Findings

The findings confirmed that to some extent use of mobile phones by women microenterprises helped them realise their livelihood outcomes. These included improved access to information, improved communication, improved marketing, reduced transport costs and improved efficiency and productivity. However, optimum benefits were highly curtailed by a number of factors such as poor information and communication technologies (ICT) infrastructure, security issues, high cost of talk time and data bundle, lack of ICT literacy, low education and sociocultural factors.

Originality/value

The findings provide evidence on the role of mobile phone technology play in promoting the value for women participating in business activities in disadvantaged communities. Policymakers and other stakeholders can use the findings as a basis for prioritising the improvement of mobile technology infrastructure in rural communities tailor-made to women microenterprises.

Details

Global Knowledge, Memory and Communication, vol. 70 no. 8/9
Type: Research Article
ISSN: 2514-9342

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Article
Publication date: 17 January 2022

Thu Trang Thi Ngo, Hong Quan Nguyen, Timothy Gorman, Quang Ngo Xuan, Phuong Lan Thi Ngo and Ann Vanreusel

Drought and salinity intrusion aggravated by climate change threaten agricultural livelihoods in Viet Nan's Mekong Delta. In response, authorities have built water…

Abstract

Purpose

Drought and salinity intrusion aggravated by climate change threaten agricultural livelihoods in Viet Nan's Mekong Delta. In response, authorities have built water management infrastructure for irrigation and salinity protection. This study assessed the impact of one such project, the Ba Lai dam in Ben Tre province, on the livelihoods of aquaculture farmers.

Design/methodology/approach

This study uses the Sustainable Livelihoods Framework to assess the impact of the Ba Lai dam on the livelihood capitals of 18 farming households in four communes, located both upstream and downstream of the dam.

Findings

The authors find that, apart from some positive effects, the dam has also brought negative environmental consequences, such as increased water pollution. The authors also find that farmers have responded to the changes by adapting their livelihood practices.

Research limitations/implications

The samples were relatively small, encompassing four communes in Ben Tre province. On the other hand, this case study is instructive to the many ongoing infrastructure projects in the Vietnamese Mekong Delta.

Social implications

The project have caused an increase in water-related social conflict.

Originality/value

The case of the Ba Lai dam provides a cautionary example for infrastructure-based water management plans, both in Viet Nam and more broadly. The study suggests the need to strengthen community participation and prioritize impacts of farmers' capital assets when constructing water management infrastructure for climate change adaptation.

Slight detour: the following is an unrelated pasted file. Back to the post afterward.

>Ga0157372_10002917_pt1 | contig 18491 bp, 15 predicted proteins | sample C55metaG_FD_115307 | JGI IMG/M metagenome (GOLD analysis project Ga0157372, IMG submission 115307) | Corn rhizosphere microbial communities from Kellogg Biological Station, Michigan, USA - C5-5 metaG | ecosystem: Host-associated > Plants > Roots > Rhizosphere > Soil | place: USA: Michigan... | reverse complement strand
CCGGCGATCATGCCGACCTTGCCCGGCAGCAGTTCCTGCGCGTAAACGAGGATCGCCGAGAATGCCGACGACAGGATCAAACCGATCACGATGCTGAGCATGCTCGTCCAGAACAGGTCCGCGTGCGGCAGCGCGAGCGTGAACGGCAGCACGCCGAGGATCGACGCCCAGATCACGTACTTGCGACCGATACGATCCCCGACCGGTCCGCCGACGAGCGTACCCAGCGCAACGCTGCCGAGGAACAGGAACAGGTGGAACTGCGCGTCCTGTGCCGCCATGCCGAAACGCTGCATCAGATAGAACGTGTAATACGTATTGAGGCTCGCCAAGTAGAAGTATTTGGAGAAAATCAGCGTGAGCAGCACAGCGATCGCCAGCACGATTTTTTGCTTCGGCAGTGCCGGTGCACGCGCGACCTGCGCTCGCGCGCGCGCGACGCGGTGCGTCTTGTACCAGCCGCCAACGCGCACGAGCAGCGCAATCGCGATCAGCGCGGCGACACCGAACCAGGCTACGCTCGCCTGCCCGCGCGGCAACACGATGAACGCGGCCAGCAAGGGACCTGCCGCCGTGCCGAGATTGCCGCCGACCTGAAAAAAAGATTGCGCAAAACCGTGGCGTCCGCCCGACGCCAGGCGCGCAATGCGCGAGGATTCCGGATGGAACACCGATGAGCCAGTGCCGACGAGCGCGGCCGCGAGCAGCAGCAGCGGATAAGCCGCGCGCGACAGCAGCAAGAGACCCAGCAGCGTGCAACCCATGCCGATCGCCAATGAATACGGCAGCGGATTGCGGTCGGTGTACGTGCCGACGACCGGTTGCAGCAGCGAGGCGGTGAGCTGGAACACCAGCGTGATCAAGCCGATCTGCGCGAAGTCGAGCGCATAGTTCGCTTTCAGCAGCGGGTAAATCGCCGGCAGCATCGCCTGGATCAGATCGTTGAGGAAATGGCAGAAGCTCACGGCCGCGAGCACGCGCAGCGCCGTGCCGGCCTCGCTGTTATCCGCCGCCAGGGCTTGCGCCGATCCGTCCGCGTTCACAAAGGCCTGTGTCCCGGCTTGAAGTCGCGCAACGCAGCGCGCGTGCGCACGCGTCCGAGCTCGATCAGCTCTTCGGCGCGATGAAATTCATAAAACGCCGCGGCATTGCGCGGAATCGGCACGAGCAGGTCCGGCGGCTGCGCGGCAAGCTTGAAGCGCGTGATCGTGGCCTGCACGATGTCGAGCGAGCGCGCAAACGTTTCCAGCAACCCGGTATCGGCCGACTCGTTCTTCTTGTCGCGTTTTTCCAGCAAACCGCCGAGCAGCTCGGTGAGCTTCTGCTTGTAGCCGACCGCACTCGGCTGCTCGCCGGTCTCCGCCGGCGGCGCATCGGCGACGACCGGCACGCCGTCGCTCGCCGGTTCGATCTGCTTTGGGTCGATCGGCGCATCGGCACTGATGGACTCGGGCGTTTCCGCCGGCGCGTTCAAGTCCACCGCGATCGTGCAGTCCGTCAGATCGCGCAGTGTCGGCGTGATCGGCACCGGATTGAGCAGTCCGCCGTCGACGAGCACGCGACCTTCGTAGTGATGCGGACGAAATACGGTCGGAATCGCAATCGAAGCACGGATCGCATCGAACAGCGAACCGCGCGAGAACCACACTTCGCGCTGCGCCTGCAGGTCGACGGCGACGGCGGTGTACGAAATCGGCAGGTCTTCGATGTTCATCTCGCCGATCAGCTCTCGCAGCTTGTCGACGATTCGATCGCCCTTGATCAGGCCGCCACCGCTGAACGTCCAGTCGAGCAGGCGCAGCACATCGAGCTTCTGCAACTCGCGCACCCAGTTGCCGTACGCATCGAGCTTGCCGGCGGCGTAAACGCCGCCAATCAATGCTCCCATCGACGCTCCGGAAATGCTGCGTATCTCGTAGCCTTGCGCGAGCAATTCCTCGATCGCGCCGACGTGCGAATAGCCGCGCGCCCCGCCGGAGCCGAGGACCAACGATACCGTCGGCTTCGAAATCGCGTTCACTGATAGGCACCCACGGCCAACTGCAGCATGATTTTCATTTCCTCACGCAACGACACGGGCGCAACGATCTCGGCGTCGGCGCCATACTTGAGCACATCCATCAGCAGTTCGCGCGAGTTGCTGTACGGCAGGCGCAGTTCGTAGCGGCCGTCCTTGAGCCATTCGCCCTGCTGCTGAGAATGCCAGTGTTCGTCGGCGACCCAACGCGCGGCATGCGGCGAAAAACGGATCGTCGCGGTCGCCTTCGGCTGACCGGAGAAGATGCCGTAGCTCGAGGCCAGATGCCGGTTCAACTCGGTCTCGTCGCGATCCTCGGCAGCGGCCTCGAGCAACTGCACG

Details

Journal of Agribusiness in Developing and Emerging Economies, vol. ahead-of-print no. ahead-of-print
Type: Research Article
ISSN: 2044-0839

Keywords

Open Access
Article
Publication date: 4 May 2021

Azwindini Isaac Ramaano

This study evaluates prospects of using ecotourism industry to advance community livelihoods in Musina Municipality, Limpopo, South Africa.

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1149

Abstract

Purpose

This study evaluates prospects of using ecotourism industry to advance community livelihoods in Musina Municipality, Limpopo, South Africa.

Design/methodology/approach

Using questionnaire surveys, interviews primarily, supplemented by focus group discussions and interviews, primary data has been collected reflective of the potentiality of ecotouristic activities in Musina Municipality. To a lesser extent, field observations contribute to these primary sources. Extra insights are obtained through documentary reviews (secondary sources). Data is analyzed using quantitative statistical techniques supplemented by qualitative approaches.

Findings

The study confirmed substantial ecotourism potential of the Musina Municipality and that this potential is manifest irrespective of geographic and demographic factors. However, the study reports a low current ecotourism impact in the Musina Municipality with consequential minimal benefits accruing to the enhancement of the standard of living in the local community. An inference is made that the key gap area impeding the realization of ecotourism potential in the Musina Municipality is the absence of a well-articulated tourism strategy linked to the sustainable economic development of the communities involved. Several fruitful initiatives for ecotourism consonant with local factor endowments are proposed.

Originality/value

Although, taken in topical isolation, matters of community livelihoods and sustainable development have been increasingly coming to the forefront of research on tourism, few studies have taken a holistic approach predicated on the integration of community livelihood and sustainable development roles of various forms of ecotourism in community development within many rural areas. This study represents the first case study employing an integrated approach to analyze ecotouristic potential of rural Musina Municipality, one of the driest areas in the far North of Limpopo Province, South Africa, characterized by low standard of living juxtaposed with high touristic potential.